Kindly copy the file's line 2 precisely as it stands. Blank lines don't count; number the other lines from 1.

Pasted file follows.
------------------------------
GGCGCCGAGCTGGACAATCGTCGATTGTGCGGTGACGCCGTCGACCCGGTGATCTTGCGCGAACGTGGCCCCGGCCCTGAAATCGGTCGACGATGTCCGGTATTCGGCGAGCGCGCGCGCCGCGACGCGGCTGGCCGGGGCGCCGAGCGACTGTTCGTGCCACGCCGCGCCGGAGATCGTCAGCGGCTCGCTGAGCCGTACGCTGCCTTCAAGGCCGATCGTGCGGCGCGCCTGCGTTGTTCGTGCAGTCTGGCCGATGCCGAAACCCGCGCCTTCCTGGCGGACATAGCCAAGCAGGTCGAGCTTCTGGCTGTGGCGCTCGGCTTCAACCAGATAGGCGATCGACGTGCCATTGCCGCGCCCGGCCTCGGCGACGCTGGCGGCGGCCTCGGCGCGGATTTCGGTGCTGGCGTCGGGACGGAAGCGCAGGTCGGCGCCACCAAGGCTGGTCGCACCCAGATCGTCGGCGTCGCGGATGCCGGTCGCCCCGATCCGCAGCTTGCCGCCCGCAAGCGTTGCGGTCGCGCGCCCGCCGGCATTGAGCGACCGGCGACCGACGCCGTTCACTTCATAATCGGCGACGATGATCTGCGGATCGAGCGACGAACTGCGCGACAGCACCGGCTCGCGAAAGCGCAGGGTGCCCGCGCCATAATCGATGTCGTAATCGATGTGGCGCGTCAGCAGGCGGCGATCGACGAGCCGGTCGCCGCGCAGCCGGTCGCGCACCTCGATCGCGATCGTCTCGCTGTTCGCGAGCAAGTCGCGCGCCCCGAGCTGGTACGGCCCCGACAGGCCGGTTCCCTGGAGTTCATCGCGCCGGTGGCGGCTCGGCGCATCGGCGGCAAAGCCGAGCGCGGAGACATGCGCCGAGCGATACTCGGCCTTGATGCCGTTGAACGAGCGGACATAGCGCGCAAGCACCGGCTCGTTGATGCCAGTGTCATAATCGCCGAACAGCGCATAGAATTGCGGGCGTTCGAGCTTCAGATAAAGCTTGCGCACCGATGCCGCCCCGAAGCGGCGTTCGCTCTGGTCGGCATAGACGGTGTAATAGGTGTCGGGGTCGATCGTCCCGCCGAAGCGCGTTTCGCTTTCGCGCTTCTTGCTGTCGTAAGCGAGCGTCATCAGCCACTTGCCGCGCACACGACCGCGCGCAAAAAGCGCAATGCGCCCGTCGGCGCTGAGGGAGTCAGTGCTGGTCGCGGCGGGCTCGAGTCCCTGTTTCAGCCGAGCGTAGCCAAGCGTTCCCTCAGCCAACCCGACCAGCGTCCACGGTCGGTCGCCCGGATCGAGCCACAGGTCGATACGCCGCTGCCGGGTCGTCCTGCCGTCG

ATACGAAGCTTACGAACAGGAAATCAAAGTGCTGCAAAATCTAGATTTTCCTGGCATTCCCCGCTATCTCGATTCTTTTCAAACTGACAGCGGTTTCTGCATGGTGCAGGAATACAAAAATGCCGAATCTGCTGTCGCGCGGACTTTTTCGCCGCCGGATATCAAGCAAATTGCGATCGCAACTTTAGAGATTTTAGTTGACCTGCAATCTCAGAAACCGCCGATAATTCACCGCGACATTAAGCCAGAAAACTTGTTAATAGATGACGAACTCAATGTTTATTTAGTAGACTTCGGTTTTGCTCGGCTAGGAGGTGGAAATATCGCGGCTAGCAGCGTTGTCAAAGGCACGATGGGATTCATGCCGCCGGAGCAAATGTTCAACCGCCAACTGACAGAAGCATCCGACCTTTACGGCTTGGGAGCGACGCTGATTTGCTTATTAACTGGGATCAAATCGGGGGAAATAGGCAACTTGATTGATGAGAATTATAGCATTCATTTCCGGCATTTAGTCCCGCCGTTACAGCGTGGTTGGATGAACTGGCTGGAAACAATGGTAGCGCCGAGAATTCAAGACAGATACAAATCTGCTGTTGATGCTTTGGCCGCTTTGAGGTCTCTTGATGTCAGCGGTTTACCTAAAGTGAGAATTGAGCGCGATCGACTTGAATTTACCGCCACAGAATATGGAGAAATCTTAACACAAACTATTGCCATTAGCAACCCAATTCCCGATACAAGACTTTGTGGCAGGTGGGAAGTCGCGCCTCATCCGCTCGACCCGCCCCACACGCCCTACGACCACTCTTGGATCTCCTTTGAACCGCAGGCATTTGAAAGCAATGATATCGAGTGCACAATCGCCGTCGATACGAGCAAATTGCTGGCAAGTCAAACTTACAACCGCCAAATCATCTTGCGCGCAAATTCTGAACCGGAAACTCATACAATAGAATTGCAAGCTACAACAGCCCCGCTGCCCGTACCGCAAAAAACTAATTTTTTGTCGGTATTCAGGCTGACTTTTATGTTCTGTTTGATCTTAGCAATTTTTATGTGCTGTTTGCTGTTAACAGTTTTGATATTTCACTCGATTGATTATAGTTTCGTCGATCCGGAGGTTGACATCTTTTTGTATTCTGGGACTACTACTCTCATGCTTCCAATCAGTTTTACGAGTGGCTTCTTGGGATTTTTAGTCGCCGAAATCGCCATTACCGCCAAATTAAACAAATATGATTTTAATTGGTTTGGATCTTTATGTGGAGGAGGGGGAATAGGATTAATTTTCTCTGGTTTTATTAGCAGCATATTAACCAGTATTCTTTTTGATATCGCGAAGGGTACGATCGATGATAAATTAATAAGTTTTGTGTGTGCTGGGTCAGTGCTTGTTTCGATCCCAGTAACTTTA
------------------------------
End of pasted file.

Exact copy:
ATACGAAGCTTACGAACAGGAAATCAAAGTGCTGCAAAATCTAGATTTTCCTGGCATTCCCCGCTATCTCGATTCTTTTCAAACTGACAGCGGTTTCTGCATGGTGCAGGAATACAAAAATGCCGAATCTGCTGTCGCGCGGACTTTTTCGCCGCCGGATATCAAGCAAATTGCGATCGCAACTTTAGAGATTTTAGTTGACCTGCAATCTCAGAAACCGCCGATAATTCACCGCGACATTAAGCCAGAAAACTTGTTAATAGATGACGAACTCAATGTTTATTTAGTAGACTTCGGTTTTGCTCGGCTAGGAGGTGGAAATATCGCGGCTAGCAGCGTTGTCAAAGGCACGATGGGATTCATGCCGCCGGAGCAAATGTTCAACCGCCAACTGACAGAAGCATCCGACCTTTACGGCTTGGGAGCGACGCTGATTTGCTTATTAACTGGGATCAAATCGGGGGAAATAGGCAACTTGATTGATGAGAATTATAGCATTCATTTCCGGCATTTAGTCCCGCCGTTACAGCGTGGTTGGATGAACTGGCTGGAAACAATGGTAGCGCCGAGAATTCAAGACAGATACAAATCTGCTGTTGATGCTTTGGCCGCTTTGAGGTCTCTTGATGTCAGCGGTTTACCTAAAGTGAGAATTGAGCGCGATCGACTTGAATTTACCGCCACAGAATATGGAGAAATCTTAACACAAACTATTGCCATTAGCAACCCAATTCCCGATACAAGACTTTGTGGCAGGTGGGAAGTCGCGCCTCATCCGCTCGACCCGCCCCACACGCCCTACGACCACTCTTGGATCTCCTTTGAACCGCAGGCATTTGAAAGCAATGATATCGAGTGCACAATCGCCGTCGATACGAGCAAATTGCTGGCAAGTCAAACTTACAACCGCCAAATCATCTTGCGCGCAAATTCTGAACCGGAAACTCATACAATAGAATTGCAAGCTACAACAGCCCCGCTGCCCGTACCGCAAAAAACTAATTTTTTGTCGGTATTCAGGCTGACTTTTATGTTCTGTTTGATCTTAGCAATTTTTATGTGCTGTTTGCTGTTAACAGTTTTGATATTTCACTCGATTGATTATAGTTTCGTCGATCCGGAGGTTGACATCTTTTTGTATTCTGGGACTACTACTCTCATGCTTCCAATCAGTTTTACGAGTGGCTTCTTGGGATTTTTAGTCGCCGAAATCGCCATTACCGCCAAATTAAACAAATATGATTTTAATTGGTTTGGATCTTTATGTGGAGGAGGGGGAATAGGATTAATTTTCTCTGGTTTTATTAGCAGCATATTAACCAGTATTCTTTTTGATATCGCGAAGGGTACGATCGATGATAAATTAATAAGTTTTGTGTGTGCTGGGTCAGTGCTTGTTTCGATCCCAGTAACTTTA